The legal implications of not knowing the environmental risks on your bulk liquid terminal
By John Almond, National Account Manager from Adler and Allan and Simon Tilling, Partner at Burges Salmon
When it comes to commercial land, plant, infrastructure and buildings, it is the owner who is liable for even genuinely unknown site contamination. It is therefore paramount for terminal owners and managers to carry out due diligence and robust asset management throughout the duration of their activities. John Almond, National Account Manager from Adler and Allan and Simon Tilling, Partner at Burges Salmon discuss the importance of knowing the environmental risks on your site, and the associated costs of not doing so.
The variety of liquids a terminal might handle is vast. All have the potential to cause considerable environmental damage if accidentally released into the environment.
The issues leading to contamination can sometimes go undetected for many years by operators particularly when an effective asset management strategy has not been put in place.
For this reason, it is very important to realise the legal implications of not knowing your site and who is ultimately liable for polluting it.
Under the contaminated land regime, if a local authority deems the condition of a site to pose an unacceptable risk of harm to people or the environment, then a remediation notice could be served on an “appropriate person” requiring them to restore the land at their expense.
The question of who is an ‘appropriate person’ can be a complex one, however, the starting point is the person who has caused (or knowingly permitted) contaminating substances to be in the land.
In the absence of specific legal arrangements, a company having polluted a site could be ordered to remediate it even after having sold the site to an entirely different new owner.
Usually, the issues related to contaminated sites are flushed out when ownership changes. Buyers may ask the seller to give certain warranties, including assurances that inspections and precautions to reduce the risk of contamination have been carried out.
A seller who does not know enough about the conditions of its site will have more difficulties selling its business or asset.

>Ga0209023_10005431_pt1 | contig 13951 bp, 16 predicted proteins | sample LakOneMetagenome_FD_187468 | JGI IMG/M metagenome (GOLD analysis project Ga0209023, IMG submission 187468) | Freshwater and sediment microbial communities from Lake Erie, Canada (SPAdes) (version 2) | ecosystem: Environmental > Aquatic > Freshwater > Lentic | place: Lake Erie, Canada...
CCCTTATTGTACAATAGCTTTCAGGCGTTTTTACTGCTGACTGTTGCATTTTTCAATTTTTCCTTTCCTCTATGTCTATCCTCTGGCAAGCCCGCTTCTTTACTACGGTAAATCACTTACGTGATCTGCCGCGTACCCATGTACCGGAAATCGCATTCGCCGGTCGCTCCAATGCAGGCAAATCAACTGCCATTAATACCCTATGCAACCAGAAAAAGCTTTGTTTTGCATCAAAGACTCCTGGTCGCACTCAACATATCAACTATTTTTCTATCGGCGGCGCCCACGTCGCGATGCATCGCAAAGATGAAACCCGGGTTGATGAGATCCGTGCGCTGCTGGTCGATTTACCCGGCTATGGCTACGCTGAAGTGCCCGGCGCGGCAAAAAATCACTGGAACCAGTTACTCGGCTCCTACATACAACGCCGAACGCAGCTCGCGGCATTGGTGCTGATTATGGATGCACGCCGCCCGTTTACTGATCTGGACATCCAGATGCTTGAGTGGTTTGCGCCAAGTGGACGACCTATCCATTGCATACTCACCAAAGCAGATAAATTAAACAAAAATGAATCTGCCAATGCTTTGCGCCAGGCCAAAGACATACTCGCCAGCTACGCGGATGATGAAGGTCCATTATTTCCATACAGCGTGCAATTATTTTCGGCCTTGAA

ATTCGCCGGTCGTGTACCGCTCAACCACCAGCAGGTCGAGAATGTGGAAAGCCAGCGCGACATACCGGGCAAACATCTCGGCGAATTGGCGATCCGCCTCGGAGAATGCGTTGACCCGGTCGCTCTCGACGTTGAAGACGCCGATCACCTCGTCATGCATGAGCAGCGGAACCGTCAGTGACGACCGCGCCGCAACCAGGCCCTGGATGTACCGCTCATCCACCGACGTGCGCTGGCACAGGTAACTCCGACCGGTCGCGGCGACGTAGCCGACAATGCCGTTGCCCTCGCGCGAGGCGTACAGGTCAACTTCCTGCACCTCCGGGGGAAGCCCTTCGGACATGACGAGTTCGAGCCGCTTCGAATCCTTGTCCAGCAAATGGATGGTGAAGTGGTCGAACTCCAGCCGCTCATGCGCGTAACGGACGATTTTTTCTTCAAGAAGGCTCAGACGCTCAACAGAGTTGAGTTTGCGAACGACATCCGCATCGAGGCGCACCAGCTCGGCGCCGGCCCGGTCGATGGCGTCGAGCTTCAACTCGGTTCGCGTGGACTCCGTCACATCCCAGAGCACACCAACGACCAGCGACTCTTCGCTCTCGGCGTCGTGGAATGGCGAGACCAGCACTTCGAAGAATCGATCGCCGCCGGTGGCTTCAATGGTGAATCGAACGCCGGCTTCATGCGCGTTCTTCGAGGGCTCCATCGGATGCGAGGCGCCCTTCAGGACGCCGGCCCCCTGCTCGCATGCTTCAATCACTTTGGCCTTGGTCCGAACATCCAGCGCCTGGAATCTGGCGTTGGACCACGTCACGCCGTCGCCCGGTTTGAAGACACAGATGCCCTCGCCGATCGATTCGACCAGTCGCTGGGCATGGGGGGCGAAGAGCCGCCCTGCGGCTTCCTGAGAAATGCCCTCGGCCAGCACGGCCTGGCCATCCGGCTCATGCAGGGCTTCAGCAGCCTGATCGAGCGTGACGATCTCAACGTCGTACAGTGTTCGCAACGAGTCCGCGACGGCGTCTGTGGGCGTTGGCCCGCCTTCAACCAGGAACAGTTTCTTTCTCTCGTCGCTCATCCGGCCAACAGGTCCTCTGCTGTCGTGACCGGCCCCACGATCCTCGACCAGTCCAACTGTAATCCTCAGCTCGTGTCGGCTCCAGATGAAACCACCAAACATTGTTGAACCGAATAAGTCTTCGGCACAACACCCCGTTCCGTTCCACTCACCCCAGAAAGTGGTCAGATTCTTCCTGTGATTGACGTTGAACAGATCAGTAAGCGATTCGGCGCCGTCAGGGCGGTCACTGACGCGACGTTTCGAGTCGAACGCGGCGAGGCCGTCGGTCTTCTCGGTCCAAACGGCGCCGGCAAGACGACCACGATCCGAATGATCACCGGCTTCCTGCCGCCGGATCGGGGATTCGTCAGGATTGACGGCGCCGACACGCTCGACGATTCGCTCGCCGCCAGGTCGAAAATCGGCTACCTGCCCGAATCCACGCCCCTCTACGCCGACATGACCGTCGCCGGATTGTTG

If issues do arise, it can be difficult to determine the difference in impact between historical contamination and a current owner’s actions, especially if insufficient analysis is undertaken at the time of exchange.
There are also risks of being fined under environmental law regimes for day to day operational issues if environmental damage occurs.
The level of fines will depend on the level of harm, the culpability of the offender and - in the case of corporates - the size of company’s turnover. While penalties vary, they have been steadily increasing over recent years, with some of the highest reaching seven figure sums including potential custodial sentences for company directors.
Finally, neighbouring landowners can petition for the costs of dealing with migrating contamination under the law of nuisance, while those whose economic activities are disrupted by spills may also have a route to compensation.
Due diligence and asset management
The combination of legal risks under the contaminated land regime, environmental regulations and civil claims make it paramount for terminal owners and managers to carry out due diligence and robust asset management throughout the duration of their activities.
A responsible, efficient organisation always has a robust, ongoing programme in hand. This keeps it abreast of the environmental health of its buildings, land and water conducting intrusive surveys and staying in touch with regulatory and inspection bodies.
Effective due diligence coupled with having the right legal agreements in place will help protect all parties.
Open lines of communication
Lines of communication should be kept open throughout normal business operations, informing the agencies of key operational changes and showing practical permit compliance. Underpinning this, it is also good to secure the right advice at the right time.
By doing so, a verifiable track record of business transparency, willingness to engage, consideration and care for the environment is created which if required will be easier to persuade both prosecutors and the courts that they weren’t reckless, negligent or deliberately harmful.
A thorough environmental risk audit will give site owners peace of mind in detecting and identifying the environmental risks posed today, offering remediation strategies to reduce future damage to the environment, reputation and finances.